The TIME article that instigated this entire thing - about extended breastfeeding - has caused a lot of problems for a lot of people. Subtly inflammatory, it suggests that the only women who have earned the right to call themselves "Mom enough" to their children are those who have gone above and beyond even their own comfort level, potentially driving themselves to discomfort and leaving them resenting their children because they feel as though they absolutely must do or say something in order to be a real mother. By this logic, I am anything but; I did not breastfeed either child past six months (the first was only breastfed a mere four days!), I only occasionally used cloth, I turned my first child forward facing at 13 months old. I have done things that many would consider to be nowhere near "Mom enough" because they are all I knew - and although none involved so-called "extremes" to parent my children to try to win that coveted "award", they are all things that I did because I was misled or uneducated or lacked experience. They are things I did that many would consider to make me not "Mom enough". (And on that note, I ask you this: how are mothers who have pushed themselves to a level even they are not comfortable with being the best moms they can be if they are in a constant state of wishing they HADN'T gone that far, all for the sake of trying to do what they think they have to be "Mom enough" to do? A woman not comfortable breastfeeding a three year old in public or otherwise - because she chooses not to leave herself resenting her child and her decisions and chooses to wean before then, does that mean she isn't "Mom enough"? Hell no! It means she wants to be the best mother she can be, and she knows that part of that is being comfortable and secure in her relationship with her child!)

The one thing that we moms will always have in common is the ability to teach each other. We have all been in similar situations, whether or not we carry our children with us in our arms or they are gone now - we carried them a length of time, we loved them, maybe we were blessed enough to birth them and raise them. We are a group who have experienced things that others never will. We share a bond because we have loved someone more than we ever knew we could love another being. We have helped create life, and that is perhaps the most amazing thing of all. The last thing we ought to do is be tearing one another down and suggesting that there is some potentially unattainable perfection that we should all be shooting for instead of simply trying to be the best we can in our own situations for our own children. That impossible perfection is exactly what ends up dividing us, causing huge rifts in what should be a community of moms supporting one another and teaching each other how to raise children. We should gently teach, give suggestions, offer help when it is needed. We should reach out to help each other and give support in difficult situations, not throw out halfassed judgement because it's convenient and makes us feel, by proxy, "more Mom" than someone else is.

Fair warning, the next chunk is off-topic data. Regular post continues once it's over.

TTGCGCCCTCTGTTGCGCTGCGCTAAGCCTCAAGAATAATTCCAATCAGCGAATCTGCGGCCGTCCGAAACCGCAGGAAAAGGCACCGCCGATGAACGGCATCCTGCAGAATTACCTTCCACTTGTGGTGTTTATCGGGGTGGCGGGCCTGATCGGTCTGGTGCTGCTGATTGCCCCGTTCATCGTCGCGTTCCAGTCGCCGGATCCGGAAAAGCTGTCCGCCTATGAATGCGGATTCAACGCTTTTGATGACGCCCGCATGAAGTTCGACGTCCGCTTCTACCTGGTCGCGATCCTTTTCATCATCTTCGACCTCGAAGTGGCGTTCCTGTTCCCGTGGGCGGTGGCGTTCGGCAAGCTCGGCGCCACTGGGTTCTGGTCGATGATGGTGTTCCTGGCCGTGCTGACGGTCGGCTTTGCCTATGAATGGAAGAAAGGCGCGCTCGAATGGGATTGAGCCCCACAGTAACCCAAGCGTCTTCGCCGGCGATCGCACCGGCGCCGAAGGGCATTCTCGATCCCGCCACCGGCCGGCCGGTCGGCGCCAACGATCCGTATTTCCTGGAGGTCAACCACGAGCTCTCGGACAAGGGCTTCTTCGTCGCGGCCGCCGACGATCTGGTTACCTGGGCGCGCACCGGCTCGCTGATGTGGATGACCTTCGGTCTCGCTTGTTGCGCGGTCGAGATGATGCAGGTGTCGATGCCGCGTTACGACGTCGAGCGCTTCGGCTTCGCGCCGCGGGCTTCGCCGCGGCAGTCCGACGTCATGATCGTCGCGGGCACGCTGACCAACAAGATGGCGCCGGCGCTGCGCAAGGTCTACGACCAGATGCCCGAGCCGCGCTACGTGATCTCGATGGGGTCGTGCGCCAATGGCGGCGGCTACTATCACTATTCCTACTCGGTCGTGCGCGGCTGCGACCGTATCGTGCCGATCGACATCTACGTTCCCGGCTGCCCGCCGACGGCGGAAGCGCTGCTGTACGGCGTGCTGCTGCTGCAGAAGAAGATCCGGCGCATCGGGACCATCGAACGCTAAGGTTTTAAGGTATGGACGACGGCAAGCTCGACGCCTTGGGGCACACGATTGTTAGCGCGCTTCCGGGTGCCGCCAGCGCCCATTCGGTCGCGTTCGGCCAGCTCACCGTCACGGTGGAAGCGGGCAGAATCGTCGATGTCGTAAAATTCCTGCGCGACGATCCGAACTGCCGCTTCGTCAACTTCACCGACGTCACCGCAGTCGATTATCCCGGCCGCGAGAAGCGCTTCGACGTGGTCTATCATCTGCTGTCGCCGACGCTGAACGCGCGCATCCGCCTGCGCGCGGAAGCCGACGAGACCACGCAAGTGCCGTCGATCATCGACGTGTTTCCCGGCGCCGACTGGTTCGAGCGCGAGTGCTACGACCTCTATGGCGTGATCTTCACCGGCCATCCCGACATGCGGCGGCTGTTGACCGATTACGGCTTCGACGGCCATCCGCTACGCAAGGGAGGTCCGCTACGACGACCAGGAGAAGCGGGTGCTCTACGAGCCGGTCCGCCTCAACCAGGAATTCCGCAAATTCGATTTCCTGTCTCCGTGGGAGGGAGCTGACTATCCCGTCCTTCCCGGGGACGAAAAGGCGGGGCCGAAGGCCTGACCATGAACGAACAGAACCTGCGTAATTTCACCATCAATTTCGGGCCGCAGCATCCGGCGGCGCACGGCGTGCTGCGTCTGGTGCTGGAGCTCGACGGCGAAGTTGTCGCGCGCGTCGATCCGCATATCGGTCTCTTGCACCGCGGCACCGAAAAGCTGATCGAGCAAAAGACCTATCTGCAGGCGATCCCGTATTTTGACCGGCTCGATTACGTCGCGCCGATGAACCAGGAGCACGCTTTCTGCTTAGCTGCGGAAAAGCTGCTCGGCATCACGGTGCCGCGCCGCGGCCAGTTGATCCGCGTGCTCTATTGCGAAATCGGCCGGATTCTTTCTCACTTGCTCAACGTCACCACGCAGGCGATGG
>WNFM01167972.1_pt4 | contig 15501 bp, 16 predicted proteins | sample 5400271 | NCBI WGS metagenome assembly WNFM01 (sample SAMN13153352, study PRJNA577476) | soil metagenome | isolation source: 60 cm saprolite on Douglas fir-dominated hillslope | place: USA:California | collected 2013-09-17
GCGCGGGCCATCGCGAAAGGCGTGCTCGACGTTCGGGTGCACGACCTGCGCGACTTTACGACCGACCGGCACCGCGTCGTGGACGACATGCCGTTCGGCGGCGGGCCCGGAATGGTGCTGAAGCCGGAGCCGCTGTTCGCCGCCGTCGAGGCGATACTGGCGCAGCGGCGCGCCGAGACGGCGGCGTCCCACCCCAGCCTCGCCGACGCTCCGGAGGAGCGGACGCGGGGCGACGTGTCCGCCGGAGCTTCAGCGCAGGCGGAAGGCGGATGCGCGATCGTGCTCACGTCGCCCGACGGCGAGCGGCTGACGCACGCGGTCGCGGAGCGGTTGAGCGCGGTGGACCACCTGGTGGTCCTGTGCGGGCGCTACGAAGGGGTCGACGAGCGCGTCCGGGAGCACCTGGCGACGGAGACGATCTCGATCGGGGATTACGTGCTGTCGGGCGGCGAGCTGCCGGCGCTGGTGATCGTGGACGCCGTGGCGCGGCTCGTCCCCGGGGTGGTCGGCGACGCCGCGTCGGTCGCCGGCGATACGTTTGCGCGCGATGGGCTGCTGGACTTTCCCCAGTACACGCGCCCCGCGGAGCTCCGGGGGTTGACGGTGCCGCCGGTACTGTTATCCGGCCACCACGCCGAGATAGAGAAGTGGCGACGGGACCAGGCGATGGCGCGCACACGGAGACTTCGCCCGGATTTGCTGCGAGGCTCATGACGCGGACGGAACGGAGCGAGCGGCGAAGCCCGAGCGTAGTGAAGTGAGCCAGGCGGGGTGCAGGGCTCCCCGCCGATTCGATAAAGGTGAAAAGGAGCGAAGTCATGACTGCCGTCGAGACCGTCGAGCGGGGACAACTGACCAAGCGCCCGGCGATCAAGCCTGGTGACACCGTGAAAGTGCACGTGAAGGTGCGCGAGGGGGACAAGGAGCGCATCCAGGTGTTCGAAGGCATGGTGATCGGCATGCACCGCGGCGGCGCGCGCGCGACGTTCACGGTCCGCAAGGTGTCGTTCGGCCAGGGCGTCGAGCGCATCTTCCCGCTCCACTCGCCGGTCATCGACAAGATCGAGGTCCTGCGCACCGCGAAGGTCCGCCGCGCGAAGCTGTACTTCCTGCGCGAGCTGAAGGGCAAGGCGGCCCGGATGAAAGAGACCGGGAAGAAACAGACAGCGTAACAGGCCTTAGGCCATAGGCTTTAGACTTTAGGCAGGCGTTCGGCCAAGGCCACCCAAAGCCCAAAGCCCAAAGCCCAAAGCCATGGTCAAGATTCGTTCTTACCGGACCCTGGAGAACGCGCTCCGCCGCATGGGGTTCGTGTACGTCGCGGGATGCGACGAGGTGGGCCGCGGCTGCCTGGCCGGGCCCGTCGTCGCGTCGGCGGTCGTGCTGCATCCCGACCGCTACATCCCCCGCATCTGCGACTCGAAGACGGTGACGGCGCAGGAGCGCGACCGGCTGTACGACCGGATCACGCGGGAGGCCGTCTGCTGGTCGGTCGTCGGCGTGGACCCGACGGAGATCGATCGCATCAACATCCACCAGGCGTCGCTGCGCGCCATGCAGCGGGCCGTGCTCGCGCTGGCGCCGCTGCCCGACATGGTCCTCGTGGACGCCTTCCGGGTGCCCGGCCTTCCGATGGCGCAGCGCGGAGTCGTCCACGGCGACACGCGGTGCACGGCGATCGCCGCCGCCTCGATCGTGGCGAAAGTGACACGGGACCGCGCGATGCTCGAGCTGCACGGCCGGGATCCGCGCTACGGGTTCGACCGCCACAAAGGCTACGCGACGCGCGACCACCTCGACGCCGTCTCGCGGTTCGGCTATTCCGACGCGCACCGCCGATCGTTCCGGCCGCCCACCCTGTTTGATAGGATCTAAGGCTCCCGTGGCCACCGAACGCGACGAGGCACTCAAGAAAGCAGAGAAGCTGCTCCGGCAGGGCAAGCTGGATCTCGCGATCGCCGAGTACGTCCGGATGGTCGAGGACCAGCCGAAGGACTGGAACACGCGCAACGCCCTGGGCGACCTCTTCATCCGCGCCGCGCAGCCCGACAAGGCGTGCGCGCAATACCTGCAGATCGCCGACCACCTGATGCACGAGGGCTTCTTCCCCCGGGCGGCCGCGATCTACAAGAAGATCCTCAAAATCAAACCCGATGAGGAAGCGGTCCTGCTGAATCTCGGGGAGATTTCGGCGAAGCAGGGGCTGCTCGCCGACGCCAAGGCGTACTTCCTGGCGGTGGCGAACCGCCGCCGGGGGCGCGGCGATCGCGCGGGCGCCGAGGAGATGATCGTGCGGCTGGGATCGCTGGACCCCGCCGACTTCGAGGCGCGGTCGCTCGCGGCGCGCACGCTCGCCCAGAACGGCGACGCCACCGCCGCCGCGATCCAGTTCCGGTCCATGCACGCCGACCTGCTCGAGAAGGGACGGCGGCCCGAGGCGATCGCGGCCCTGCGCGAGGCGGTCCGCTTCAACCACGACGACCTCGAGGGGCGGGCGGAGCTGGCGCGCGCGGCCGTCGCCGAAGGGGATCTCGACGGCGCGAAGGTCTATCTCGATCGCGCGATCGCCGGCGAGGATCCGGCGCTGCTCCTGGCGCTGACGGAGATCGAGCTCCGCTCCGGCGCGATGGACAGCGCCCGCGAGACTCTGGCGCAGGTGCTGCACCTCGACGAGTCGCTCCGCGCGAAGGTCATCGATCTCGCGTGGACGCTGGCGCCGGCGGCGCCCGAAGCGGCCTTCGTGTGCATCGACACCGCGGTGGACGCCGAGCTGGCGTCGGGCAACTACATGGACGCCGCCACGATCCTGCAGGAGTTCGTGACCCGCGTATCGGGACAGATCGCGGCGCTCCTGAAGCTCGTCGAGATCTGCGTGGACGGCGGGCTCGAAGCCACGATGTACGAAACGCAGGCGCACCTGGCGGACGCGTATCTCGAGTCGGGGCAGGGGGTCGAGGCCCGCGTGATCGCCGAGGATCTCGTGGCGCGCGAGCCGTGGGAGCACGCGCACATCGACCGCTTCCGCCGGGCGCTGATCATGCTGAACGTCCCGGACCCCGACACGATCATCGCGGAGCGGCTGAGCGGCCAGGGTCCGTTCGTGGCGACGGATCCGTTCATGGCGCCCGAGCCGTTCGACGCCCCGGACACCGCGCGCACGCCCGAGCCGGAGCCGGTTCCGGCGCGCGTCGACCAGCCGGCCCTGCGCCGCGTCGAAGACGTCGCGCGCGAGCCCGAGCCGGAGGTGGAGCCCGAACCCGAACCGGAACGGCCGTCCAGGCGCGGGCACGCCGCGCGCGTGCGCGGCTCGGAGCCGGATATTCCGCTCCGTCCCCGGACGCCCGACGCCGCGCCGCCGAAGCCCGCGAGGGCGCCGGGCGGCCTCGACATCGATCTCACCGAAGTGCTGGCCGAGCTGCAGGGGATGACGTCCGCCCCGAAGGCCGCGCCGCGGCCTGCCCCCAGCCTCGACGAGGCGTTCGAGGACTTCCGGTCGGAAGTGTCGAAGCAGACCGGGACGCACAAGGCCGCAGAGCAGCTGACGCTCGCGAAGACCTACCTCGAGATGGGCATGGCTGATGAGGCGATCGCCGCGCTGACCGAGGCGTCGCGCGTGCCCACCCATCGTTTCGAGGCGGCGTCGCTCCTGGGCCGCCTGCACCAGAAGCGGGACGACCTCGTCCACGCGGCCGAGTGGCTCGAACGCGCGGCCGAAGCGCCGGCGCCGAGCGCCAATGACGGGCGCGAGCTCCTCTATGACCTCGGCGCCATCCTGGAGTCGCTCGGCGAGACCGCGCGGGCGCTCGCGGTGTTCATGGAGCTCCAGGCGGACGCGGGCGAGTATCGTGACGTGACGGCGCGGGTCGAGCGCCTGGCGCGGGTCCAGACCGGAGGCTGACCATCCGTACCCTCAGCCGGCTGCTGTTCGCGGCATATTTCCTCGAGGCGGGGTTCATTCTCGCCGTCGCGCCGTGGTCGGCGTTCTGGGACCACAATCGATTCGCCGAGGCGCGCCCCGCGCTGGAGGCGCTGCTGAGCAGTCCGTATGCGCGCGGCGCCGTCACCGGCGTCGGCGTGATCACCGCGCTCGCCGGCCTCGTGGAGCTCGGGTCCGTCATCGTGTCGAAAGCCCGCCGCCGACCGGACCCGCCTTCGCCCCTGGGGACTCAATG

So who is "Mom enough"? Everyone. Every mother who has learned, and grown, and educated herself. Every mother who wanted to do more and try harder and fix problems and change things for the better. Every mother who has stood up and said that she isn't sure this is the ultimate best, but that it's the best that SHE can do and the best that SHE knows how to do - these women are "Mom enough". All of us are, and that is sincerely and honestly what counts the most, and no matter what we think of how another mother is doing when it comes to raising her children, the one thing none of us EVER have ANY right to say is that we don't think she is "Mom enough".